Conversion from S Corporation to C Corporation: Some S corporations may find it beneficial to become a C corporation due to the new C corporation fixed rate of 21%. The recent changes make two changes to the existing law for C Corp. which:

  • Has the same shareholders in identical proportions, on the revocation date and on December 22, 2017.

  • Was an S company on December 21, 2017,

  • Revoke your choice of S Corp after December 21, 2017, but before December 22, 2019 

The following changes apply to these entities:

  • After the post-closing transition period, cash distributions are treated as from the Company's accrued adjustments account and pro-rata earnings and income.

  • The period to include the net adjustments required by law and attributable to the revocation of election S Corp (for example, a change from the treasury method to a mandatory accumulation method after the revocation of S Corp election) changed to 6-years. This 6-year period applies to net adjustments that reduce taxable income and net adjustments that increase taxable income.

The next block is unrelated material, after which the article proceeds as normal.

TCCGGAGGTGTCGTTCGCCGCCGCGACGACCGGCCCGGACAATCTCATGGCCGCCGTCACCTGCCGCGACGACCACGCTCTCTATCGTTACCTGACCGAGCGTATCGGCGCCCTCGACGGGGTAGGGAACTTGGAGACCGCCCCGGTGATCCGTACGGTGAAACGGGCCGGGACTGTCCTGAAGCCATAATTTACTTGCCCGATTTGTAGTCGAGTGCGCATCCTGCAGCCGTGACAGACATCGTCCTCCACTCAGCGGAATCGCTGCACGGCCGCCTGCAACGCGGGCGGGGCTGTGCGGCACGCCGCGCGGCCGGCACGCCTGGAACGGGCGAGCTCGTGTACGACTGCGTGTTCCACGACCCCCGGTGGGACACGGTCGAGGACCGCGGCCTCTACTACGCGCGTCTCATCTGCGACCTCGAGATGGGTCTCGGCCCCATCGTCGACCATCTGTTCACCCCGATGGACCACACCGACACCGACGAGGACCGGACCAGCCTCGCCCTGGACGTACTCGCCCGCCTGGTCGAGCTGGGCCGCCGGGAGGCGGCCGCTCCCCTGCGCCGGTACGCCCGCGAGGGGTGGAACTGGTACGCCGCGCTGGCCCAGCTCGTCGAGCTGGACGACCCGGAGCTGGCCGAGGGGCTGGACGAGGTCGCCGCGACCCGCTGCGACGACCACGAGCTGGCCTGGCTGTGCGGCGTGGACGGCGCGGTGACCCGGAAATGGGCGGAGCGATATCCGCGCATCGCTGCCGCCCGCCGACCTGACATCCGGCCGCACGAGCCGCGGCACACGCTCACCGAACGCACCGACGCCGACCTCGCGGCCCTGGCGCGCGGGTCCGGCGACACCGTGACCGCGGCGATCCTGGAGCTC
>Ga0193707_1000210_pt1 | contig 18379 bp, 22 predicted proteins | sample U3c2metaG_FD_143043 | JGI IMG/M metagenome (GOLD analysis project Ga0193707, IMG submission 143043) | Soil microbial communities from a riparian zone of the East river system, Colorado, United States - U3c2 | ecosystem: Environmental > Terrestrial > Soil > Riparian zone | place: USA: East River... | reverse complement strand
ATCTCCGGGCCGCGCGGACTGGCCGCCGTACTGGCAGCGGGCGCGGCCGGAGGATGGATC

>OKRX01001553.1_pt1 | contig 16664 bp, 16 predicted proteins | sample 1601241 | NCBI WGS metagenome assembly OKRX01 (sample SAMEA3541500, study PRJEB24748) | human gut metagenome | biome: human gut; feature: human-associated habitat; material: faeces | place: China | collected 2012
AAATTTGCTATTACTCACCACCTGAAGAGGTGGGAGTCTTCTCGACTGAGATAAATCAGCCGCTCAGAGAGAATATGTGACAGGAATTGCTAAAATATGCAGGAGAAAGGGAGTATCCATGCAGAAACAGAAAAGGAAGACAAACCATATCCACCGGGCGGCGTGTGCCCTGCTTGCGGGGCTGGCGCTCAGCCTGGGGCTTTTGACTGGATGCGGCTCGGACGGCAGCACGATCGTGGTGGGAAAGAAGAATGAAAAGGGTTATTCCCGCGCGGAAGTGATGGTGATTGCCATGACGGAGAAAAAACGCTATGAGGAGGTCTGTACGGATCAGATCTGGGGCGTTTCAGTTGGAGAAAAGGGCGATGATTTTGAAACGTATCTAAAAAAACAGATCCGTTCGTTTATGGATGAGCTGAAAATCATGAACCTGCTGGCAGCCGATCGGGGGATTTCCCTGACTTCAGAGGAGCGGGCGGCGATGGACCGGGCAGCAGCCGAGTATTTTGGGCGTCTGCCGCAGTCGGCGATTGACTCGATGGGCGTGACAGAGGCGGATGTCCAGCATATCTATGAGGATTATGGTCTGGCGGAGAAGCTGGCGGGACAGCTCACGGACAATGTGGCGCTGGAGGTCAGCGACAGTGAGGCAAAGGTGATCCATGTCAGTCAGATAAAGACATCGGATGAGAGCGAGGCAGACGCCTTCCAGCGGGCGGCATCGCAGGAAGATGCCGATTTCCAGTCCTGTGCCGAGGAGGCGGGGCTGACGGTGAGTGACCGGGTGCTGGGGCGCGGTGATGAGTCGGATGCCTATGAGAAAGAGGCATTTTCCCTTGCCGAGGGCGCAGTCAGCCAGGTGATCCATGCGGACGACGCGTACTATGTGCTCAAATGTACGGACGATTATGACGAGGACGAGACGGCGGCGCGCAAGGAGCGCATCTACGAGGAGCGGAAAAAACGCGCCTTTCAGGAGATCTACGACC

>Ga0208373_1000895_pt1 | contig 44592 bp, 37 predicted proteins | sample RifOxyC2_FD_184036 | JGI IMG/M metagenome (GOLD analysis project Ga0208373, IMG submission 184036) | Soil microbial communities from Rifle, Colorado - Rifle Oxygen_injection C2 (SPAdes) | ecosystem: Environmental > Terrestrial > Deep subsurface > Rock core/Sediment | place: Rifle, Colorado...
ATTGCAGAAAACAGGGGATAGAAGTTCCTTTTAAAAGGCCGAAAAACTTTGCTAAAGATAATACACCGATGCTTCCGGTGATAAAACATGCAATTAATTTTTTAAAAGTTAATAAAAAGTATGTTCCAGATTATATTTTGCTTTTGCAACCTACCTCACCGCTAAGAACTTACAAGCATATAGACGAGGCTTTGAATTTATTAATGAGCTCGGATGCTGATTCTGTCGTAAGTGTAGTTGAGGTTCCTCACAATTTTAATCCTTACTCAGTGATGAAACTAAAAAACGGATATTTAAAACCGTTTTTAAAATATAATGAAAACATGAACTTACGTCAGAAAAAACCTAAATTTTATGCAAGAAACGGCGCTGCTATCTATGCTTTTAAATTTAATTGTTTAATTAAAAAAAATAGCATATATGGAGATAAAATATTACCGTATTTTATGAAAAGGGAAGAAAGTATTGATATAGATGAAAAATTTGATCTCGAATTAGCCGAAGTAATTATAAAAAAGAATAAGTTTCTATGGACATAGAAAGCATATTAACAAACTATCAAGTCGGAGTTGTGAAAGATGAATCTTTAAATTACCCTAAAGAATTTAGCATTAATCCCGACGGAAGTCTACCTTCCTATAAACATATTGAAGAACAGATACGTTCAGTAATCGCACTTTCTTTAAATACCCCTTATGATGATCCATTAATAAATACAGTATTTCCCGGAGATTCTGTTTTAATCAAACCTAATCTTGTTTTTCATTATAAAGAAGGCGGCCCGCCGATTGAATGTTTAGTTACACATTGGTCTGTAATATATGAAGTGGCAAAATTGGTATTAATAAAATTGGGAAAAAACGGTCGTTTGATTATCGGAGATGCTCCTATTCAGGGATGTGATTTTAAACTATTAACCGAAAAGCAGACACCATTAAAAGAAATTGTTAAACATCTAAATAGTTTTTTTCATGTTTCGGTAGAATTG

Alternative Depreciation System for Electing Farming Business: farms that choose outside of the interest deduction limit must use ADS to write off any property with a payback period of 10 years or more; properties used on farms are not required to use the 150% decreasing equilibrium method; however, if the property is 15 or 20 years old, the taxpayer should still use the 150% descending balance method.

Treatment of agricultural properties: The payback period for new machinery used on a farm is reduced from 7 to 5 years. However, some agricultural properties (grain containers, cotton products, fences, and other land improvements) are not eligible for this provision.

Qualified Opportunity Zones (QOZ)